Cover Story

Health Heroes

Illustration by Brian Stauffer

The World Health Assembly designated 2020 the International Year of the Nurse and the Midwife to commemorate the vital role these individuals play in meeting our health needs. In their State of the World Nursing Report 2020, WHO notes the need to strengthen the workforce and increase the number of nurses and midwives to nine million to achieve universal health coverage by 2030. HMC alumni are doing their part. We interviewed three health professionals who describe their career journeys and what it’s like for them during the age of COVID-19.

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Modem Medicine

Biology researcher turned nurse Heather Whalen is an advocate for telemedicine.

Heather Whalen
Heather Whalen ’04 has long harbored a keen interest in biology but wasn’t always clear on where that fascination would lead. Today, she is a nurse practitioner at Planned Parenthood Mar Monte in Merced, California, and while Whalen concedes that her path was somewhat circuitous, she maintains that she is right where she’s supposed to be.

Early in her career, Whalen thought that academia was where she belonged. After earning her biology degree, she did a one-year stint as a research assistant in a Stanford University biology laboratory, then entered graduate school at the University of California, Merced, with the intention of completing her PhD and doing breast cancer research. Three years in, however, she changed course. “I realized that pursuing a PhD wasn’t for me,” she says.

So, with her master’s in hand, Whalen began teaching biology at Merced Community College. Two years later, she decided she wanted to leverage her knowledge in a new way and entered the nursing program at California State University, Los Angeles, to obtain her MSN as a family medicine nurse practitioner (NP).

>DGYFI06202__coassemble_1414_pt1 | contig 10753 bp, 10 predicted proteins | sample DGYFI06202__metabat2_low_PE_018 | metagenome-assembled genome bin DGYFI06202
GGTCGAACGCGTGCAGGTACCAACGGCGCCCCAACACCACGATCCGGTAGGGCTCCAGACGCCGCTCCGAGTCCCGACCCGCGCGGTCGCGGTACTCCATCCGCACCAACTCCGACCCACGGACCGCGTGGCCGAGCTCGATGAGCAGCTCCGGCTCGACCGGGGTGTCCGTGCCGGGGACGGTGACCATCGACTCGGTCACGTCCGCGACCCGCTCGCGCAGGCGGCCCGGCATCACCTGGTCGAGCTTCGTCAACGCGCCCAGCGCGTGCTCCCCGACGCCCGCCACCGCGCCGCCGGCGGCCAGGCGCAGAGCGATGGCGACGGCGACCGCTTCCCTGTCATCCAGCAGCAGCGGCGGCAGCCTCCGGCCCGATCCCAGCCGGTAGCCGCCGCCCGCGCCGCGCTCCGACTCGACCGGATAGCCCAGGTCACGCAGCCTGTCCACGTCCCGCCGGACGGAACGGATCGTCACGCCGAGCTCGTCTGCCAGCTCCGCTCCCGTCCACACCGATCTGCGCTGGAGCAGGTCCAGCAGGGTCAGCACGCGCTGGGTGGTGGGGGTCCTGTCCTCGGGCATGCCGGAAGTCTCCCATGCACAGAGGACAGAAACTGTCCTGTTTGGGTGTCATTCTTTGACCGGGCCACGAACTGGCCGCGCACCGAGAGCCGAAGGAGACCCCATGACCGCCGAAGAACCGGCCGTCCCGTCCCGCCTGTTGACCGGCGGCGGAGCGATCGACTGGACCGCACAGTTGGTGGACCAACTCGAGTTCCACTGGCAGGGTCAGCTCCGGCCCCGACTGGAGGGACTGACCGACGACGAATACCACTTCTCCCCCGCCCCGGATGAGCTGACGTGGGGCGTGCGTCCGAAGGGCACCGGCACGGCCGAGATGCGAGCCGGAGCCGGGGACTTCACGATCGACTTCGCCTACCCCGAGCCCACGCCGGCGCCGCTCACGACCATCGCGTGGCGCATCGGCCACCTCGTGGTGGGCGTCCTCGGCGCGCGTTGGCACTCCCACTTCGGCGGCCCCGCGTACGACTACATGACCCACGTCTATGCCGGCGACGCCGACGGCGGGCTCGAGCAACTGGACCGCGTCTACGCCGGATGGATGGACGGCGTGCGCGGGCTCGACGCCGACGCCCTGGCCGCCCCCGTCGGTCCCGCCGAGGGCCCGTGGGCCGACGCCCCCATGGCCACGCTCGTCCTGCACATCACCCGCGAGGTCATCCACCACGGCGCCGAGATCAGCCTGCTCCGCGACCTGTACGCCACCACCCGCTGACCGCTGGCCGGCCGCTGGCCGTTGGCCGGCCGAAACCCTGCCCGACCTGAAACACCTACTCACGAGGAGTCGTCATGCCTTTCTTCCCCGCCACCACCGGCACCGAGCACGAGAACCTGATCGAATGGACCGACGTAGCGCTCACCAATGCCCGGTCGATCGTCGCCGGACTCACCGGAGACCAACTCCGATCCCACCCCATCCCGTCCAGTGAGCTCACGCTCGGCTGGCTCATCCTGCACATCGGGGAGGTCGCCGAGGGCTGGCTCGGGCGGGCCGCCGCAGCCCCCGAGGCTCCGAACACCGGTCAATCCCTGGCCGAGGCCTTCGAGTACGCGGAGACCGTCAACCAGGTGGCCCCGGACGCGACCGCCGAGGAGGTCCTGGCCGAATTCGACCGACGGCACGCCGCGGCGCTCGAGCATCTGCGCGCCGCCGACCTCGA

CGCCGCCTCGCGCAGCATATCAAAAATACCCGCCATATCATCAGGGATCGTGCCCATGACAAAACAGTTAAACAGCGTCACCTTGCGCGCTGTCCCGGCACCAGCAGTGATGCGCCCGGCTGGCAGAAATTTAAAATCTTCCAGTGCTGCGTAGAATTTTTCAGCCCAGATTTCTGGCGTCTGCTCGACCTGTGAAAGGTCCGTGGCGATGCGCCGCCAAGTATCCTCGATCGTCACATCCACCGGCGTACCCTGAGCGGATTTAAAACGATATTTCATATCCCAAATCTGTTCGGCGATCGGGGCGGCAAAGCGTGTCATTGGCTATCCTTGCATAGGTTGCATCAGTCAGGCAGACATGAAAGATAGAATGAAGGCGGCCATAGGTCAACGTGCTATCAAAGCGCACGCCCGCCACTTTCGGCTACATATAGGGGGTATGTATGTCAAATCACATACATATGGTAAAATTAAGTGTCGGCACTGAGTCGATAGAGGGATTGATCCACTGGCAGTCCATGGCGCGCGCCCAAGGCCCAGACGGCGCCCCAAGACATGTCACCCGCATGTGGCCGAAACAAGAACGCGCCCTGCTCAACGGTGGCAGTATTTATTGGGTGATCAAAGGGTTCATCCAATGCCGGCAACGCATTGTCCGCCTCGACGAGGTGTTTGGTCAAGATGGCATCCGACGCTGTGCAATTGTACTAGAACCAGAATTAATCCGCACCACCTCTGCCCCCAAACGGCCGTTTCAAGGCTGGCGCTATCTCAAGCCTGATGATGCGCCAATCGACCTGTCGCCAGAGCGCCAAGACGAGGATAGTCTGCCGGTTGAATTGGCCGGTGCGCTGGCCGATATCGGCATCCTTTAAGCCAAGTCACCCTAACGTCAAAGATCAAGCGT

“One of the greatest parts of being a nurse is the wide variety of career opportunities. Nurse practitioners work as part of the medical team in pretty much every facet of the healthcare system.”

Whalen first completed her RN and then worked on the medical-surgical-telemetry floor at Huntington Memorial Hospital in Pasadena, California, as she continued her education. Upon graduating, she was hired as an NP at Planned Parenthood and a week later was offered a position as NP at the local hospital emergency room. “One of the greatest parts of being a nurse is the wide variety of career opportunities. NPs work as part of the medical team in pretty much every facet of the healthcare system,” she explains. “The scheduling flexibility offered by most NP positions makes it possible to try out different career avenues depending on where your interests lie.”

In January, Whalen left her job in the ER to work solely at Planned Parenthood. “I have two young children now—a preschooler and a first-grader—I wanted to work less and spend more time with my family.” Whalen left her ER position shortly before the pandemic erupted, but is happy to continue serving the medical needs of her community through her work at Planned Parenthood.

“Planned Parenthood’s services have been vital to so many during the pandemic, and our ability to continue providing care to our patients is very important to us,” Whalen says. “With the loss of jobs and homes brought about by the pandemic, people are facing greater challenges in procuring healthcare. And given the highly contagious nature of COVID, many patients are nervous about visiting their doctor, whether for routine healthcare or emergent issues.”

Fortunately, says Whalen, Planned Parenthood has been able to remain steadfast in its delivery of healthcare through a mix of telemedicine and in-person visits. “Although we had not offered telehealth visits before the pandemic, it has worked out really well. Our facility has remained open when many other practices suspended services.”

Utilizing telemedicine has allowed Planned Parenthood to protect both patients and staff from unnecessary exposure while maintaining continuity of care, Whalen notes. “I really think

this is where medicine is going. Telemedicine has been around for some time, but up to now it has been underutilized. The pandemic has accelerated adoption and, honestly, I think it offers a nice option for patients and providers alike. Under the right circumstances, it makes providing care easier for everyone.”